I boarded the bus that led to Grandmother’s front porch, two states south. When she saw me standing in front of her, she rubbed her eyes, as though I were a mirage. “Dori,” she said as she adjusted her cat-eyed glasses on her long nose, “where did you come from?” My grandmother, with the light behind her, looked just like a fairy.
“You said I could always call you if I was in trouble,” I said.
Her eyes grew wider. “Did they hit you?”
“No,” I said, half ashamed, and fell weeping into the soft folds of her sweater. “Worse.”
She held me, extracting reasons for my grief like they were impacted wisdom teeth. I was afraid if I told her about the piano, she would convince me I had to let it go. I could not bear those words from her.
“Go play the piano,” she finally sighed, swabbing my chapped cheeks and combing through my damp hair, “while I call your father.”
Grandmother’s piano wasn’t like mine. It was all Victorian carved wood with real ivories that resembled coffee-stained teeth, and two notes that clunked. The middle sostenuto pedal stuck. It wasn’t a practical instrument; in fact, it was more one-person art show than orchestral showpiece. Annual tunings had ceased to be effective. Still, it offered a sort of aged solace. It dominated the living room. The carver had decorated the entire piano case with blossoms and birds on the wing, like a tapestry. Instead of a bench, a rotund stool could be cranked up or down to suit the pianist’s height. Its sheet music was eclectic—fraying at the edges, like old wrinkled velvet, soft to the touch, smelling of must. I began to play “Moon River” and was humming along to the theme from Love Story when Grandmother reappeared.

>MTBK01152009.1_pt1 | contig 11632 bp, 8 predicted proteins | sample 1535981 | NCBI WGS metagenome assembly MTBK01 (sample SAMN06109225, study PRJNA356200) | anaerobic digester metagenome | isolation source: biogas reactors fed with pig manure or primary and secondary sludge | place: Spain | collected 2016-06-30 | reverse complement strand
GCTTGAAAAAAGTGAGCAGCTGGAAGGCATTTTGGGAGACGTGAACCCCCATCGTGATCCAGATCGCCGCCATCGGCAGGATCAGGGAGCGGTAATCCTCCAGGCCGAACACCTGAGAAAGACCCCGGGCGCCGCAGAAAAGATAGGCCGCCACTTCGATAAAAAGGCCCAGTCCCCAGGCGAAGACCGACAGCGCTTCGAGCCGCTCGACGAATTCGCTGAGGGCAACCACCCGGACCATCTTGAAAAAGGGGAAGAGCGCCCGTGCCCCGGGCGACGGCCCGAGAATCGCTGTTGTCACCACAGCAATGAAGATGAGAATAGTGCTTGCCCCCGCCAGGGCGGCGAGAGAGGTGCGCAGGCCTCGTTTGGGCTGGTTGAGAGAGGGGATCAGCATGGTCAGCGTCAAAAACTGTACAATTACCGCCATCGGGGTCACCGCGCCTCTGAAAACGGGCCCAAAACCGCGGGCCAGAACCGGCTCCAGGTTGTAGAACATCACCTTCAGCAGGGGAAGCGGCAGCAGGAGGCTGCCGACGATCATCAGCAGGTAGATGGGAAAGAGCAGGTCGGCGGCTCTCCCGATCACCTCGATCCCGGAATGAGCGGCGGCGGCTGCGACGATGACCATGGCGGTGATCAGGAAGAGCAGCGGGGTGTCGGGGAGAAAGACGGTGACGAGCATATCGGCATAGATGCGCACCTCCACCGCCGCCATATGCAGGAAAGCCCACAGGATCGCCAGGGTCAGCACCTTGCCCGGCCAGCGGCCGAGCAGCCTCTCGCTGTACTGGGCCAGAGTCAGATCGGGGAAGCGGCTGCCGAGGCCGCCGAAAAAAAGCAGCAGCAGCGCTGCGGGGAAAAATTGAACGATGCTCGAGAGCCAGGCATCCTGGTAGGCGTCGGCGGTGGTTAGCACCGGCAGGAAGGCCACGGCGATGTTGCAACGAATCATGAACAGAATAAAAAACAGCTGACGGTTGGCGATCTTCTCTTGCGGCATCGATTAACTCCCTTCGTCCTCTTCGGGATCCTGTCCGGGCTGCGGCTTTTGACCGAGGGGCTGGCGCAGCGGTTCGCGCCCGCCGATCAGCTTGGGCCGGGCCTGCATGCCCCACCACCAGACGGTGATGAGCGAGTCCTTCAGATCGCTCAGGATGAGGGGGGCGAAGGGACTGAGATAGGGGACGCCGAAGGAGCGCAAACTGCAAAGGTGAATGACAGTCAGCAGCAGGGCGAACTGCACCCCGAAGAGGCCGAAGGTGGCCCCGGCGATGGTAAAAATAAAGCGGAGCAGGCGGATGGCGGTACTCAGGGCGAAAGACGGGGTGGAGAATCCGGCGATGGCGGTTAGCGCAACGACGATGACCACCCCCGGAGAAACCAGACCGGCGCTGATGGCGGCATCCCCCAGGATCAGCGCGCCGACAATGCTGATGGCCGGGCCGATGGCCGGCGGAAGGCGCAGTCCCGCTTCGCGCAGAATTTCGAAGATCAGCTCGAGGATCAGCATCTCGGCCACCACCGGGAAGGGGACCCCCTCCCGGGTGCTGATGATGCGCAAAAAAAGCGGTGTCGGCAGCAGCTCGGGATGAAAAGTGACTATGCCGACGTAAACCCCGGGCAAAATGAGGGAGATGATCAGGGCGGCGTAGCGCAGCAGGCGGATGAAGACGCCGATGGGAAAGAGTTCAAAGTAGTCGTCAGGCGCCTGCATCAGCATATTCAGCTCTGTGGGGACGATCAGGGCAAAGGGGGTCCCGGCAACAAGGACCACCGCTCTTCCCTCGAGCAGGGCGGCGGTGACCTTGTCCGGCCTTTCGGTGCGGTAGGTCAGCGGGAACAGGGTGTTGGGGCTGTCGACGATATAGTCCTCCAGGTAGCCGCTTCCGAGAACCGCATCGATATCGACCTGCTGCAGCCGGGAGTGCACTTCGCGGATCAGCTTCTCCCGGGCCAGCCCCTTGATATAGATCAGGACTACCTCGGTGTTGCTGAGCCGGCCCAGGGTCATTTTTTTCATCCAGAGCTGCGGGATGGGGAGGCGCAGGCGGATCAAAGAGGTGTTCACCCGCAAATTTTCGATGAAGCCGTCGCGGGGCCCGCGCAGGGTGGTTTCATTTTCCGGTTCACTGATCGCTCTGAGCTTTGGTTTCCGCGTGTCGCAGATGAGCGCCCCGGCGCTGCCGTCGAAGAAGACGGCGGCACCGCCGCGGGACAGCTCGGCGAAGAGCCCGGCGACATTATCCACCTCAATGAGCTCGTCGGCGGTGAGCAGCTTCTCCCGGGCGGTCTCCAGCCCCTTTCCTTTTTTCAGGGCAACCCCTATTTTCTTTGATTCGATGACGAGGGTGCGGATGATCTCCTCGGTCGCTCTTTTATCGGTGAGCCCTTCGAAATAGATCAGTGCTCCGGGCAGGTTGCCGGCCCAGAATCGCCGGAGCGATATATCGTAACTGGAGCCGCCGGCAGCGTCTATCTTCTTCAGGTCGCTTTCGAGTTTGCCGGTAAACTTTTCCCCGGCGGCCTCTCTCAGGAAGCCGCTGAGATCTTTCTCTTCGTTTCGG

“You play beautifully.” Her voice was soft and a bit sorrowful as she touched the crown of my head. “And the notes you were humming were straight and true.”
My eyes welled up again. “You’re going to tell me I have to go back, aren’t you?”
She walked to the fireplace, picked two peppermints out of the candy dish on the mantle, popped one in her mouth and the other in mine. “Each piano has its own distinct voice, just like we do,” she said. “They’re individuals. Time wears them down. My old piano sounds dull and lifeless now compared to when I used to play every Sunday at church.”
I felt my brow wrinkle. I loved her old piano almost as much as I loved my own.
“Remember your voice, Eudora,” she said, and then: “We always have to go back, child. One way or the other, we must always deal with what life gives us. Just try not to let it wear you down too soon.”
My sobs came quick now, like birthing spasms. “Won’t—you—come—back—with—me?”
“She doesn’t want me there, sweetheart,” she said. She took my hands in hers. “Stay the course. My old piano will always be here for you. You can stay here until tomorrow, until you get your bearings.”
She led me into the room I called mine, though it once belonged to my father. Painted Wedgewood blue, it had a Dutch-blue quilt, ragged at the edges, which had always covered the maple bed. I smiled at the squares, which I knew by heart. That one there was my father’s first shirt. That one, over there, was from the dress my grandmother wore to his college graduation. There was one with dogwood petals, and one with plaid, and even one with treble and bass clefs. I threw off my Keds and lay down. Sometime that afternoon Grandmother left a PB&J on the nightstand, built by my long-dead carpenter grandfather. Travel weary, I never woke to eat it.